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A contact lens (also known as "contact", for short) is a corrective or cosmetic lens placed on the cornea of the eye atop the iris.

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Bifocal Contact Lenses For Presbyopia
Developments in the field of technology are producing ever better contact lenses that are increasingly convenient to wear throughout the whole gamut of vision conditions and lifestyles. Bifocal contact lenses are today available to correct presbyopia, a common problem in the over-40 age group.

Presbyopia is a vision condition in which they eyes are not able to focus clearly on near objects. It usually begins after the age of about forty when the lenses in the eye start reducing in flexibility. Presbyopia affects around 90 million adults in the USA alone and about one in four patients passing through an optometrist’s door will suffer from it.

Symptoms of presbyopia include difficulty in reading, difficulty in seeing in low lighting conditions and, occasionally, headaches.

Traditionally these vision problems were addressed with the old-fashioned reading glasses. Or existing eyeglass wearers could opt for bifocal eyeglasses. However the use of modern contact lenses for use with presbyopia has some distinct advantages beyond their cosmetic appeal. For example they can be well suited to other aspects of a wearer’s lifestyle such as sporting activities, exercising or using a computer.

Recently, contact lenses for correcting presbyopia have become available in more convenient types such as disposable or frequent replacement varieties. Today these are very popular lens types providing obvious benefits for the wearer.


From a technical perspective, there are three distinct ways by which contact lenses can be used to correct presbyopia, each with advantages and disadvantages for particular types of patient. But the important thing here is that there is a choice and each wearer is likely to find one method best suited to their unique situation. The different methods are as follows:


The monovision technique involves using in one eye a lens for seeing near objects and in the other eye a lens for seeing distant objects. Many people find that monovision works very well for them. It relies on the brain’s ability to selectively process and combine information from the best available sources in order to provide the clearest possible vision. In some instances, the optometrist might employ a bifocal lens in one eye and a normal distance lens in the other. The main problem associated with monovision is the apparent loss of depth of vision for some patients.


As with traditional bifocal eyeglasses, each lens in bifocal contact lenses possesses two powers – one for seeing near objects, the other for distant objects. Some types of bifocal lenses when magnified look a little like a bull’s eye with an central inner zone surrounded by the outer zone. The drawback to this type of lens is that in certain conditions of reduced lighting, the vision might not always be as sharp in certain areas.


Multifocal contact lenses work very much like the progressive

lenses for eyeglasses. These lenses possess several zones of differing power in order to assist the eye gradually as it changes its focus on different objects at different distances. Therefore these lenses are designed to function well for seeing near, intermediate and distant objects. Their drawbacks are typically the same as for bifocal contact lenses, with occasional loss of visual acuity.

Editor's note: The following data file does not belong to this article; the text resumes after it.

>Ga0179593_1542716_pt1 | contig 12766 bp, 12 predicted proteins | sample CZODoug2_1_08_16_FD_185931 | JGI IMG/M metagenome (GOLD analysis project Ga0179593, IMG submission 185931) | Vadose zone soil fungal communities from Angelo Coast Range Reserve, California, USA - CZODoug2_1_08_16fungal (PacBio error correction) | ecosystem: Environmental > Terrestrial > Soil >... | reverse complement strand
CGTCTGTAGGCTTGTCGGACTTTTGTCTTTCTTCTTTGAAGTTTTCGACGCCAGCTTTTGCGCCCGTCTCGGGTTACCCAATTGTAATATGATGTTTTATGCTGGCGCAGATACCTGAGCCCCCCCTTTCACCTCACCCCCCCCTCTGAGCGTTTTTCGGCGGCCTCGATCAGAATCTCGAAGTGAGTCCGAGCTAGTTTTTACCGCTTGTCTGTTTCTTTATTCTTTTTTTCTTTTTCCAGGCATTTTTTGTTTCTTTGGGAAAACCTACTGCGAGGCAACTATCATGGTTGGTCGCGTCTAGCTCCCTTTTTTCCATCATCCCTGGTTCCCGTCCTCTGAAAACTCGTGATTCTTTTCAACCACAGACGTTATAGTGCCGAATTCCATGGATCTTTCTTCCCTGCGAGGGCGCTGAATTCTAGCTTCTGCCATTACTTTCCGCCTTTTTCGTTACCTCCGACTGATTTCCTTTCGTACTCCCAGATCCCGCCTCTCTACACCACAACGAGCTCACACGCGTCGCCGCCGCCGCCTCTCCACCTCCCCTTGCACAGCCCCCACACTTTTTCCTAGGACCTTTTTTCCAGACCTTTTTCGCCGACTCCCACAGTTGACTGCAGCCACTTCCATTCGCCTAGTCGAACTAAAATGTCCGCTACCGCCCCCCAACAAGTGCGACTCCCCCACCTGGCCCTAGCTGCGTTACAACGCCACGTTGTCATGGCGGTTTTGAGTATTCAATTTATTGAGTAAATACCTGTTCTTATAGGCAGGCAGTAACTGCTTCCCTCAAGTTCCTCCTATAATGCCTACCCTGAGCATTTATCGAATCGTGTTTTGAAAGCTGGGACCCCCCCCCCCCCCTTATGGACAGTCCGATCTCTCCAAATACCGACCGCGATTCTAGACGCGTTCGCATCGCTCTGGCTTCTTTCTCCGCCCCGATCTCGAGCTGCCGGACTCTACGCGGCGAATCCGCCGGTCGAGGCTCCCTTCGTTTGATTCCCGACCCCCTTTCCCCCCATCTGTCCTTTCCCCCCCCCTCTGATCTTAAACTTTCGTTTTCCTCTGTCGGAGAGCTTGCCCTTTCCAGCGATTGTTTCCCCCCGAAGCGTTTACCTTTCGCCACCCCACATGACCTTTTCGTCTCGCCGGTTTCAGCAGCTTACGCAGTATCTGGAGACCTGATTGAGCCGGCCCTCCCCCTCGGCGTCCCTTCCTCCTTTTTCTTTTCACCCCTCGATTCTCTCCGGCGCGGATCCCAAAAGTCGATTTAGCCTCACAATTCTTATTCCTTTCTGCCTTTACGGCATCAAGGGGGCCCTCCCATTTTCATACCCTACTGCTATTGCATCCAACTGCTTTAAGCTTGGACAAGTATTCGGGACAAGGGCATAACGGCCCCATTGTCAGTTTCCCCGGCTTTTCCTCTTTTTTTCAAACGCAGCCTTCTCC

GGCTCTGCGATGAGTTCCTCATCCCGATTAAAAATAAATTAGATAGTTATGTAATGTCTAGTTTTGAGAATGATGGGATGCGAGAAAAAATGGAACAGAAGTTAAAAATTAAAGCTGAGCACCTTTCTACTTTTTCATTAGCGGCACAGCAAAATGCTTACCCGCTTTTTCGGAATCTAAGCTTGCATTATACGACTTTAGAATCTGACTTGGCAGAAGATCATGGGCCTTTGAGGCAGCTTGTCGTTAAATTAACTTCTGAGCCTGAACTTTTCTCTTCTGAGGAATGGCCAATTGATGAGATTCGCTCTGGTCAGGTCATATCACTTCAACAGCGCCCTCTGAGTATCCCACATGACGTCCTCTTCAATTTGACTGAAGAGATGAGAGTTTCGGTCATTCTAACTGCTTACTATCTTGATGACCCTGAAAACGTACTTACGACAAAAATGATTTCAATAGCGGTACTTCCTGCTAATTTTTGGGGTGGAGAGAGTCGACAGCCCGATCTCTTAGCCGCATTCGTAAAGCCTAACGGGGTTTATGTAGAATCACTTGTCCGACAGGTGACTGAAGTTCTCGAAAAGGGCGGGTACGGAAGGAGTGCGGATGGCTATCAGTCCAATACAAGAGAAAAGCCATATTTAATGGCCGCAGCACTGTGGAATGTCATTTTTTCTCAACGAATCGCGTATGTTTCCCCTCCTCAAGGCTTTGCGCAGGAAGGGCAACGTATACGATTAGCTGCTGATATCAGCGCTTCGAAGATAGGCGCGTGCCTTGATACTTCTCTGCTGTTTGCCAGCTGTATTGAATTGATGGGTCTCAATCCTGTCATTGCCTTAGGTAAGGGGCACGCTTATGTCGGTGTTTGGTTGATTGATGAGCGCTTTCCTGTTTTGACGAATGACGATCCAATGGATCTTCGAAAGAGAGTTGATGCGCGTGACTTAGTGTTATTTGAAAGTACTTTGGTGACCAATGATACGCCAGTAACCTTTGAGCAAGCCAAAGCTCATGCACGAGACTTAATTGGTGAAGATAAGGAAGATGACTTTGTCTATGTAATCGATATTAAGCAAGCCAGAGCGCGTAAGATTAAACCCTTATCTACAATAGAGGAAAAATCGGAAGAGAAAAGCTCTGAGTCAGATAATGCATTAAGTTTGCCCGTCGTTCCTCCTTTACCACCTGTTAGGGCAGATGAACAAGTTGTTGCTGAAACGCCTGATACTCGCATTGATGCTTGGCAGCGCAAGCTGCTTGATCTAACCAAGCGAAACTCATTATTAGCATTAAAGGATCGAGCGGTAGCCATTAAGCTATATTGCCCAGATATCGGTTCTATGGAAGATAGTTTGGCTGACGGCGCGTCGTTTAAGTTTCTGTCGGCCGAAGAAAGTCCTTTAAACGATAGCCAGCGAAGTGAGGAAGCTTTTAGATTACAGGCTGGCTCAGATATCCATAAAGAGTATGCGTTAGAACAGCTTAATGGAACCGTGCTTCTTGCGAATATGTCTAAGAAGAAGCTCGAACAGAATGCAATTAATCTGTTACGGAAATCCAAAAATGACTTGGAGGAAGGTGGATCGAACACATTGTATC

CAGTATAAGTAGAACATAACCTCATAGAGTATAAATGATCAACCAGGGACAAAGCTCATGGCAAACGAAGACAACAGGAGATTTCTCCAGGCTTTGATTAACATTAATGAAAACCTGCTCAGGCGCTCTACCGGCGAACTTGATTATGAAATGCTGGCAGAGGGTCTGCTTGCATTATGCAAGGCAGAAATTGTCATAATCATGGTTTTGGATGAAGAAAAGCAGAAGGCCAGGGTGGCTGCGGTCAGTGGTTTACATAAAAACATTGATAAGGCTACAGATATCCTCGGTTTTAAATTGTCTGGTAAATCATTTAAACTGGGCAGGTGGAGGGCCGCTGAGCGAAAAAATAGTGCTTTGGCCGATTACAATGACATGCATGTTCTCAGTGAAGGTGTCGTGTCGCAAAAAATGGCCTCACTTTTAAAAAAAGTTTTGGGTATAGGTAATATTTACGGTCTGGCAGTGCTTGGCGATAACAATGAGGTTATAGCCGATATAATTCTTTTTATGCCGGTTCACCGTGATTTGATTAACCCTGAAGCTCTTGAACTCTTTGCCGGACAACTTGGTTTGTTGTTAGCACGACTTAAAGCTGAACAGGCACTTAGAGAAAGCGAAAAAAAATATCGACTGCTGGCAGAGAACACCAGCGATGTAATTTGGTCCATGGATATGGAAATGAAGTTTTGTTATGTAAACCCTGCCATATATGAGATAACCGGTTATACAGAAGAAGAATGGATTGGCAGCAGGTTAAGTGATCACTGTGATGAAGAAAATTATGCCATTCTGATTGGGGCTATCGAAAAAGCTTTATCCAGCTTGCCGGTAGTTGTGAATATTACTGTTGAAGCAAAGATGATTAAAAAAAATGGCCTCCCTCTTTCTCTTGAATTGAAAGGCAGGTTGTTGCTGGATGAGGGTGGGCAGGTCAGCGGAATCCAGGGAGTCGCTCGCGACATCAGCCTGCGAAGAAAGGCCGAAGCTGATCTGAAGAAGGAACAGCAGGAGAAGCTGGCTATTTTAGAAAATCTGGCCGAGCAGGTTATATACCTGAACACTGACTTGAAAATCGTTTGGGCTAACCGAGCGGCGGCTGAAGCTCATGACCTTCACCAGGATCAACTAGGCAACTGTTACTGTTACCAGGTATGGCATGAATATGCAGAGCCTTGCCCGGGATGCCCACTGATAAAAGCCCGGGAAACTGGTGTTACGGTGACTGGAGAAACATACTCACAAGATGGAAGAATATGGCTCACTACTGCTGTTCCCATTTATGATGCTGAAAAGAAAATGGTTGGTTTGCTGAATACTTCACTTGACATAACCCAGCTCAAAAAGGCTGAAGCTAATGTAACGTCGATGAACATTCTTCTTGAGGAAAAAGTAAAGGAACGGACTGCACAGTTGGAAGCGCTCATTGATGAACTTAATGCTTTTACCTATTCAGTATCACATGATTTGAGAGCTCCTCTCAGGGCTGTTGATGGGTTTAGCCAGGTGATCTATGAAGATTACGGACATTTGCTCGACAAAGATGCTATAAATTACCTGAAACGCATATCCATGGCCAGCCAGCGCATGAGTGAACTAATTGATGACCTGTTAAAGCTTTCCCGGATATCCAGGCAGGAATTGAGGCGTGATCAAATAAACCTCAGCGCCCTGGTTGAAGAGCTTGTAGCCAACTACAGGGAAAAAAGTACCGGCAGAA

Bifocal lenses are available in two basic design types, 'Translating' and 'Simultaneous', the essential characteristics of which are as follows:


Another name for the translating lens type is an 'alternating lens'. Gas Permeable bifocal lenses are regularly of this type. Their usage is very much like that of traditional bifocal eyeglasses. The wearer will look through one zone for distance vision then ‘translate’ to look through the other zone for near vision. Both zones aren’t looked through at the same time.


The majority of soft bifocal contact lenses on the market are of the 'simultaneous' type. As the name implies, with simultaneous lenses the wearer actually looks through the various powers of the lenses at the same time. What happens is that the brain steps in and ‘suppresses’ the power or powers, which aren’t needed at that particular time in order to see clearly. There exist further subdivisions of this lens type, but we won’t go into the details in this brief overview.

As with all selection and wear, choosing the right type of bifocal lens depends equally as much upon the wearer’s unique lifestyle as his unique vision characteristics. For example a patient who regularly undertakes sporting activities will have different needs from one who only needs to wear them socially or for use at work.

However, the success of adopting bifocal contact lenses relies very much on the expectations of the wearer who should realize that, almost by definition, bifocal lenses are very much a compromise and that he or she is never going to regain the acuity of vision in all environments that they had when younger. In most cases this is perfectly acceptable and bifocal lenses have now earned their place in the optometrist’s ever-expanding repertoire.


Dr. Tavares is a medical consultant with wide-ranging experience and interests in both traditional and complementary medicine and health care.

She has a particular passion for disseminating quality medical information to the people who matter – the patients – and acts in an advisory capacity to numerous journals and health related web sites. Her writing about eye health and bifocal contact lenses can be found regularly at Contact Lens Advisor.

This article is copyright by Dr Bianca Tavares. It can be reprinted freely online as long as the entire article and this resource box are included.




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